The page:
An examination for discovery is a pre-trial process where the plaintiff and the opponent and their respective lawyers meet, often in conference rooms at a law firm or a neutral location set up particularly for this purpose. Both lawyers get the opportunity to examine the party or parties adverse in interest. The process is recorded by a Court Reporter; however, no judge or jury is present at this stage. This pre-trial process allows the lawyers to review the strength and weaknesses of their case. It provides the lawyers with an opportunity to see how the parties will react to the questions and how they will appear in front of a judge and jury during trial. A well-prepared lawyer will benefit from this exercise in a myriad of ways. For example, examinations help lawyers to understand which areas need focus, and how to refine their presentation. Furthermore, since the examination is recorded, the party is committed to their story from the examination onwards. If they change their story during the trial, the lawyer has an opportunity to challenge the credibility of the party.
Use of language
Court officials are usually familiar with legal terminology. The same cannot be said about most parties to a lawsuit. Lawyers are therefore well-advised to avoid technical terminology and to put their questions to the party in plain language. This is particularly important if the examination for discovery is taking place entirely in writing, which is an option the examining lawyers can choose. In this situation, the lawyer cannot clarify any ambiguities of their questions but must draft them with additional care.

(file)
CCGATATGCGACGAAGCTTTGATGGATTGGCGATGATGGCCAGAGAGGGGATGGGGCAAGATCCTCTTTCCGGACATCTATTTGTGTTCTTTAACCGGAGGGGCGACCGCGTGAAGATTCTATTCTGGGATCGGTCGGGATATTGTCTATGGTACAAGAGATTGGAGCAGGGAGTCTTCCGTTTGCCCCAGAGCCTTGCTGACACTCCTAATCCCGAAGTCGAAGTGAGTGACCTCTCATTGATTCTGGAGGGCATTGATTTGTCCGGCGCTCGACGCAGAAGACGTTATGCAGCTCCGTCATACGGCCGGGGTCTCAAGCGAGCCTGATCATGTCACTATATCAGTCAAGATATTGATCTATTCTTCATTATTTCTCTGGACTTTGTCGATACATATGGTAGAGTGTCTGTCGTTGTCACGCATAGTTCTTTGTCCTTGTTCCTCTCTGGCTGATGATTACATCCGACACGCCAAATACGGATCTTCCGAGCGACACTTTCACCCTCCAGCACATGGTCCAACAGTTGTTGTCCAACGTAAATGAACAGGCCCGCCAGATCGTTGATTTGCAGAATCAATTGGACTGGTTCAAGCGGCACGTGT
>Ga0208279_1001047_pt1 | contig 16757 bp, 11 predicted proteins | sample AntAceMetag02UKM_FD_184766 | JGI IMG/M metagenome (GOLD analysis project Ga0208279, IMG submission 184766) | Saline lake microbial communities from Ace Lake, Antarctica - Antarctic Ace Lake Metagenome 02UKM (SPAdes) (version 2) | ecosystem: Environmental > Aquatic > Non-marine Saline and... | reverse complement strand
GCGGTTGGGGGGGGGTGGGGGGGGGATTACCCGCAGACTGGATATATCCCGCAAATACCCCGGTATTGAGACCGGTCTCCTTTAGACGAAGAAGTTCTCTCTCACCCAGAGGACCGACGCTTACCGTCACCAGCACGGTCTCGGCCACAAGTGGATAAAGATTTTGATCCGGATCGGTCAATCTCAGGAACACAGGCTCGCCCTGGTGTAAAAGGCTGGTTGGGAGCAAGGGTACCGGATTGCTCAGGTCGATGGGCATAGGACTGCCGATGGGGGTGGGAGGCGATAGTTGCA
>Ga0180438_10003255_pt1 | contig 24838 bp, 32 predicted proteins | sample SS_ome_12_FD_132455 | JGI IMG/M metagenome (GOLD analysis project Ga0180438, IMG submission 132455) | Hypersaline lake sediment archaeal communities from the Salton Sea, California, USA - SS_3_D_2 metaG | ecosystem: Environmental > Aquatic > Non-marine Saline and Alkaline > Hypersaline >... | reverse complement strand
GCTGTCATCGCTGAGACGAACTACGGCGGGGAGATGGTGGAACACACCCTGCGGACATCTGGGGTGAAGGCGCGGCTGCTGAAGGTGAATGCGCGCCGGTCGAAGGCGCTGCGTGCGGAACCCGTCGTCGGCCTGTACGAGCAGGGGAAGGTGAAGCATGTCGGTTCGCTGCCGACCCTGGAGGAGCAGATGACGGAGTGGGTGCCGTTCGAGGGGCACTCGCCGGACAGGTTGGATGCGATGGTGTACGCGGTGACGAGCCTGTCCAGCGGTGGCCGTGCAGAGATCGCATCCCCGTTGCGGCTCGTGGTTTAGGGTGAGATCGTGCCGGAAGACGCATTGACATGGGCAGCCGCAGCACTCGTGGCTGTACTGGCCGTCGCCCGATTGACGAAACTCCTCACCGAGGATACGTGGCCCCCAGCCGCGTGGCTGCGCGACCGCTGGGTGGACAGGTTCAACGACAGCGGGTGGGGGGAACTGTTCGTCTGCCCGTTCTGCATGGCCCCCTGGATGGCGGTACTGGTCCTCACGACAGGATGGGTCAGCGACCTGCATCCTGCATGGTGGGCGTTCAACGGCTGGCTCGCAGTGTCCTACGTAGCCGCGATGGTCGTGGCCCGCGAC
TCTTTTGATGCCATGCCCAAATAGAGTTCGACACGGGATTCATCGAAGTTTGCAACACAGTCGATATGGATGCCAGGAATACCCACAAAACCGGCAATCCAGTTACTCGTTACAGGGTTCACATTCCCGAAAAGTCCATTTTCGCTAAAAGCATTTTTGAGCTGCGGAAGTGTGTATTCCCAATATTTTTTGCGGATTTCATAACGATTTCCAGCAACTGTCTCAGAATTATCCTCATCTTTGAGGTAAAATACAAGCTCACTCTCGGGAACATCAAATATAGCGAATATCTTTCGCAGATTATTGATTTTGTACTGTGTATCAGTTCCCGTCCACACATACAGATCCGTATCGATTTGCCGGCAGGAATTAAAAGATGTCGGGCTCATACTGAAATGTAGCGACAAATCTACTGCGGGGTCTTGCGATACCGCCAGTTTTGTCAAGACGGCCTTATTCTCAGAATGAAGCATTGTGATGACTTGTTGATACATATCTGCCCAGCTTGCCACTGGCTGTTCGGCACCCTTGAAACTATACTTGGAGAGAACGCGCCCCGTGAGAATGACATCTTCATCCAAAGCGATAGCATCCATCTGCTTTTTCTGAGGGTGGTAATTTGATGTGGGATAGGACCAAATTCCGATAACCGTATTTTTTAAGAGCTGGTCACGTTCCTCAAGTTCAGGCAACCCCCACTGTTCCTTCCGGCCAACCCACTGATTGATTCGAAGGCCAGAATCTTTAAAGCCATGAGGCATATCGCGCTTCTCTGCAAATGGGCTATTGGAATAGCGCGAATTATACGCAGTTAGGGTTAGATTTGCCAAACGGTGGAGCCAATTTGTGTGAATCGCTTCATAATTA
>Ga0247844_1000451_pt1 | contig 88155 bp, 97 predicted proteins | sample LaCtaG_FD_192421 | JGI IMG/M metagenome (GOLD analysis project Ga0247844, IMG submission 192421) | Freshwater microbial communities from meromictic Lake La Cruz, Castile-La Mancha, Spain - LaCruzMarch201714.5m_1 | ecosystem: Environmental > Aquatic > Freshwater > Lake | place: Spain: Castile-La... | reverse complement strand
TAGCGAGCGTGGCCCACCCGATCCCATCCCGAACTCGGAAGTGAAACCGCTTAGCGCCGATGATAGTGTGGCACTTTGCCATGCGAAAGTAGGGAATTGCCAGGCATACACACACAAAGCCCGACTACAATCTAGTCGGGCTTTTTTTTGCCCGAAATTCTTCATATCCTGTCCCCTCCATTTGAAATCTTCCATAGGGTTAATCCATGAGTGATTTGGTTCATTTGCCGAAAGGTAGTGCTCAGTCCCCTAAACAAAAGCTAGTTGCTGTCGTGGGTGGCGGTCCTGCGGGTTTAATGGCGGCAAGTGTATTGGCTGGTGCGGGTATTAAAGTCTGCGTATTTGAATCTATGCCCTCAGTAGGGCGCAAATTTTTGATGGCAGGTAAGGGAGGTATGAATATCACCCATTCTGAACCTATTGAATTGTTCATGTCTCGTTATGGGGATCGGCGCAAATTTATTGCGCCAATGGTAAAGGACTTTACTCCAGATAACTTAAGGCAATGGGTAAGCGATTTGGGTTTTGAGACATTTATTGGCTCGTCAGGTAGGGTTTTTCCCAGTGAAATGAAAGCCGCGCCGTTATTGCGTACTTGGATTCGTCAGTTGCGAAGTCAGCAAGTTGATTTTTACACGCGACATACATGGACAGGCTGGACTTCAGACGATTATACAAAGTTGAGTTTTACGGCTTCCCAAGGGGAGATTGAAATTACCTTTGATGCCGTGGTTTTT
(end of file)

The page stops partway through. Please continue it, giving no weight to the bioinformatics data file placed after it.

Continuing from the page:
Framework of questions
It is helpful to prepare the questions in a manner where one precedes the other. Following a simple pattern of questioning can help with the ongoing discovery. The key component is to develop a strategy that will determine what to ask next. It is also helpful for the examined party to be guided through a comprehensive narrative by the questions. It is advisable to ask questions in chronology.
It is recommended to be concise and clear with your questions when questioning a party. Accurate questioning is more likely to induce succinct and informative responses.
The lawyer must also keep in mind that only relevant questions are permitted at the discovery. Relevant means that the question must relate to any matter in issue in the proceeding as raised by the pleadings and particulars. Consequently, the lawyer must be familiar with all pleadings in the action in order to avoid disruptive but legitimate objections from the opposing lawyer.
When one’s own client or witness is examined by the opposing lawyer, communication with the client or witness is prohibited by the rule 5.4-2 of the Rules of Professional Conduct. It is therefore imperative to prepare one’s own client and witnesses in advance of the examination for discovery.
Provoking with facts
To be factually correct when presenting a case is important. There is a difference between investigating facts associated with the testimony versus coercing a witness into giving an answer. Nevertheless, leading questions are explicitly permitted when examining the opposing party. Yet, questioning should be ceased when all of the information required for the case has been attained.
By applying these simple techniques, lawyers can make the most of an examination. If the examination does not go as planned, it is an opportunity to make note of all the challenges and work on them before the actual trial.
The Law Society of Ontario provides a guide for an Examination for Discovery with further helpful details.